SHASTRIYA Sangeet, or Indian classical music, is one of the pillars of Indian culture and it will be on full display on Saturday evening at the NCIC Nagar in Chaguanas as the NCIC continues its month of festivities and events in the lead-up to Indian Arrival Day.
“An Evening of Shastriya Sangeet” will feature vocal renditions and instrumentals on flute, violin, sarod, sitar, tabal and the harmonium. There will be performances by the best of the best, including Shivanand Maharaj, who was also invited by the NCIC Heritage Centre to take on an advisory role—and for good reason. Maharaj lectures in Indian classical music in the Department of Creative and Festival Arts of The University of the West Indies and is the director of the UWI Indian Classical Music ensemble.
Over the course of several years, Maharaj has trained countless persons in the theoretical and practical aspects of the ancient art form known as Shastriya Sangeet.
The work that Maharaj and others have done is the reason why this country boasts of dynamic artistes in the realm of Indian classical music.
Maharaj grew up in South Trinidad and was inducted into Shastriya Sangeet at a young age.
“My parents told us there were music classes in the community, at the time we didn’t have an option, we had to go. But once we got involved, no one had to pressure us to go. In fact, we were the ones who encouraged our parents to take us to the classes,” Maharaj recalls.
Maharaj was introduced to a variety of instruments, and with his raw talent and musical ear, he caught on quickly.
“There was a lot of value in playing Shastriya Sangeet. I found a lot of happiness and contentment. Music also gave me balance—even though I was learning different subjects at school, it helped me remain in a relaxed state of mind. But it was also entertaining and helped me be more appreciative, tolerant and patient,”he says.
Not only did he learn the intricate workings of Indian classical music on various instruments, including the violin, tabla and harmonium, Maharaj also went on to pursue his Master’s in Indian classical vocals in Allahabad, India. “It was a great experience. I grew up listening to Indian classical music and had the opportunity to study in the country where it originated. I paid special attention to the way the classes were run and how best to adopt practices so that my classes back home could be just as good or even better. It was exciting to be where this genre of music is so prevalent,”he says.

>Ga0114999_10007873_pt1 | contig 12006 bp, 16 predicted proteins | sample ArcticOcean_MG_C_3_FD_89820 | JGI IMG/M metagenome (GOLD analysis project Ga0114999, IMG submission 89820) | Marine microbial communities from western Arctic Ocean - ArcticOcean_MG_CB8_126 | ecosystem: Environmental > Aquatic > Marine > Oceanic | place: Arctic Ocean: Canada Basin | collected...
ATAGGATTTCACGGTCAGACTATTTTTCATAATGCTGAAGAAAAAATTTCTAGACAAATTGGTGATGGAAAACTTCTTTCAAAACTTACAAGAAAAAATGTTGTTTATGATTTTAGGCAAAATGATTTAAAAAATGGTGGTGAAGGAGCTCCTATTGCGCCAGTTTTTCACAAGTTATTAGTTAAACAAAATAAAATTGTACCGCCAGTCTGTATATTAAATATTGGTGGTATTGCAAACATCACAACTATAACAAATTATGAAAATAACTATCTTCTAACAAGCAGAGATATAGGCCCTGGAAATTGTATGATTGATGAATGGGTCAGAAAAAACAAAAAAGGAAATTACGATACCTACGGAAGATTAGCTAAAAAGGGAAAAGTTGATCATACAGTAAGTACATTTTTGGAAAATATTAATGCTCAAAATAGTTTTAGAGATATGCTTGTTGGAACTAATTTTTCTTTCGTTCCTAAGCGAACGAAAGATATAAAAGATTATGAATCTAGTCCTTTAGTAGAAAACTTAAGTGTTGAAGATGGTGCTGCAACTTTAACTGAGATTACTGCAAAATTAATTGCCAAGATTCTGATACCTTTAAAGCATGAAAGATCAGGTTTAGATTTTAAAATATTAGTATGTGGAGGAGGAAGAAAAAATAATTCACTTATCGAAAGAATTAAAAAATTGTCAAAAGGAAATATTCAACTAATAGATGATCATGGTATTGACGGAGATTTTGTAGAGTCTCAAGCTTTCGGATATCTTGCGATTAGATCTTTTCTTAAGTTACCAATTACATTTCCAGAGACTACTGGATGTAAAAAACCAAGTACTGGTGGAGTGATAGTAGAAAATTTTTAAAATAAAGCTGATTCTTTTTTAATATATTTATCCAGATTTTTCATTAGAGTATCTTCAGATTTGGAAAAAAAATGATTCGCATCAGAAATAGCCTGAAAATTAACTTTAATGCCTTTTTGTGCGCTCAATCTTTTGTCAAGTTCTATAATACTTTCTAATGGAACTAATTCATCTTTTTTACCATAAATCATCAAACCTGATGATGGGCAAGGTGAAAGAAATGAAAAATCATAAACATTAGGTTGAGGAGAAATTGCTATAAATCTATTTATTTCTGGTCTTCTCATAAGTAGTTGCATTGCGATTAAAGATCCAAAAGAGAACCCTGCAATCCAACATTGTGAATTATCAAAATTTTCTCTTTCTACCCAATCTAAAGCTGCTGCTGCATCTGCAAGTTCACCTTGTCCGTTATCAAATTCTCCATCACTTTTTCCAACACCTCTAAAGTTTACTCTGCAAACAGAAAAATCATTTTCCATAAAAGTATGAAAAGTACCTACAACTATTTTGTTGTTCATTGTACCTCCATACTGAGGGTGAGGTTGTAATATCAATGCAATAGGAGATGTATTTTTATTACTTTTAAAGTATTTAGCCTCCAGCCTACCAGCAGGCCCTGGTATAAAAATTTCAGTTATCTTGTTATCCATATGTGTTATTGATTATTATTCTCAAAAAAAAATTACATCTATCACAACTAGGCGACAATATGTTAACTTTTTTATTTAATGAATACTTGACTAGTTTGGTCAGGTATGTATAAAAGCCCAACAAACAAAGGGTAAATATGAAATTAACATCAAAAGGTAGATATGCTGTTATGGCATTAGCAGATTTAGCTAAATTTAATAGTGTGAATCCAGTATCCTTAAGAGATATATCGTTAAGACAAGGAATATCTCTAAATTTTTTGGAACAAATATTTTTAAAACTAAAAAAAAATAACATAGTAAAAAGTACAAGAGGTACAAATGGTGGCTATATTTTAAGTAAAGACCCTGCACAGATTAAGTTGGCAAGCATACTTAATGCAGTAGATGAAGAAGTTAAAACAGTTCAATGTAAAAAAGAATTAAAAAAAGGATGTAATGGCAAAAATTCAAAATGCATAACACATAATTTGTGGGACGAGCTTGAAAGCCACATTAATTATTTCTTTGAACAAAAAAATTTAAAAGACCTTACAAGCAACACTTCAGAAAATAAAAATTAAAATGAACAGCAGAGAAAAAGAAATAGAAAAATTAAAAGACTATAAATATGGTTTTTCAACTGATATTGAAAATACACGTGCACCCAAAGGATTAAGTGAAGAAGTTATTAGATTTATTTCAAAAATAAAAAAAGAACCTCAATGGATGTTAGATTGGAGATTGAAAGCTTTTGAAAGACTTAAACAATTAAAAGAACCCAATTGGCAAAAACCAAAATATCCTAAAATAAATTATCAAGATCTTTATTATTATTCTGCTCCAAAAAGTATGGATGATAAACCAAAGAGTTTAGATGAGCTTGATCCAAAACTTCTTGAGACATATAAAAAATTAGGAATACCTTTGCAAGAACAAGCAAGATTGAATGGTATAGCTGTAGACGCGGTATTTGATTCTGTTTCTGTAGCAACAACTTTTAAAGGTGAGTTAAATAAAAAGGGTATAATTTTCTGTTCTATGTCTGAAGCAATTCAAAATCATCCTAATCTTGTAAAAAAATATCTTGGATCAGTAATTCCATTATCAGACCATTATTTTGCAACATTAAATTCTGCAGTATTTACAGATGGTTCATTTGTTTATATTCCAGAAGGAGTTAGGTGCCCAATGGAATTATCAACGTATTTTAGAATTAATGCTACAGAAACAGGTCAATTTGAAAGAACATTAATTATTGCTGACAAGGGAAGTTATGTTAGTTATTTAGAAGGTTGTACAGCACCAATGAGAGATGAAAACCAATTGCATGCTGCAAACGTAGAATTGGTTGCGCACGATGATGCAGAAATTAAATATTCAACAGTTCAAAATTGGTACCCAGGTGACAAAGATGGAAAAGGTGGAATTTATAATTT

Today, Maharaj’s classes are as authentic as those he experienced while studying in India. Some of his students have also expanded their musical repertoire and added Indian classical music to other genres, creating a sort of fusion music.
One of Maharaj’s main goals over the last 30 years has been to expose more people to Shastriya Sangeet. He is proud to say that the art form is on the rise. Maharaj, who has performed across T&T, says audiences continue to be fascinated by Indian classical music.
“There are more and more parents who want their children to get involved. Also, there are many opportunities and locations where children and people of any age can learn Indian Classical Music,”he says. “It makes me very happy to see so many of my students, both fulltime and part time, making the sacrifice to pursue their dreams and learn this genre of music.”
Shastriya Sangeet encompasses vocals, instrumentals and taan. However An Evening of Shastriya Sangeet will feature violin solos, sitar, flute and sarod solos accompanied by the tabla. ‘An evening of Local Classical Singing (Taan Singing)’ will be held at a later date.
Maharaj is inviting persons and families regardless of their background and musical preferences to come out for An Evening of Shastriya Sangeet on May 14.
“Audiences can expect music that you don’t hear everyday,”assures Maharaj. “The music will be very unique with rhythmic phrases, patterns and complexities—there will be something for everyone. It will be an evening of lovely, excellent and melodious music.”
Admission to An Evening of Shastriya Sangeet is free, parking will be available free of charge. The event will also be livestreamed on YouTube and Facebook.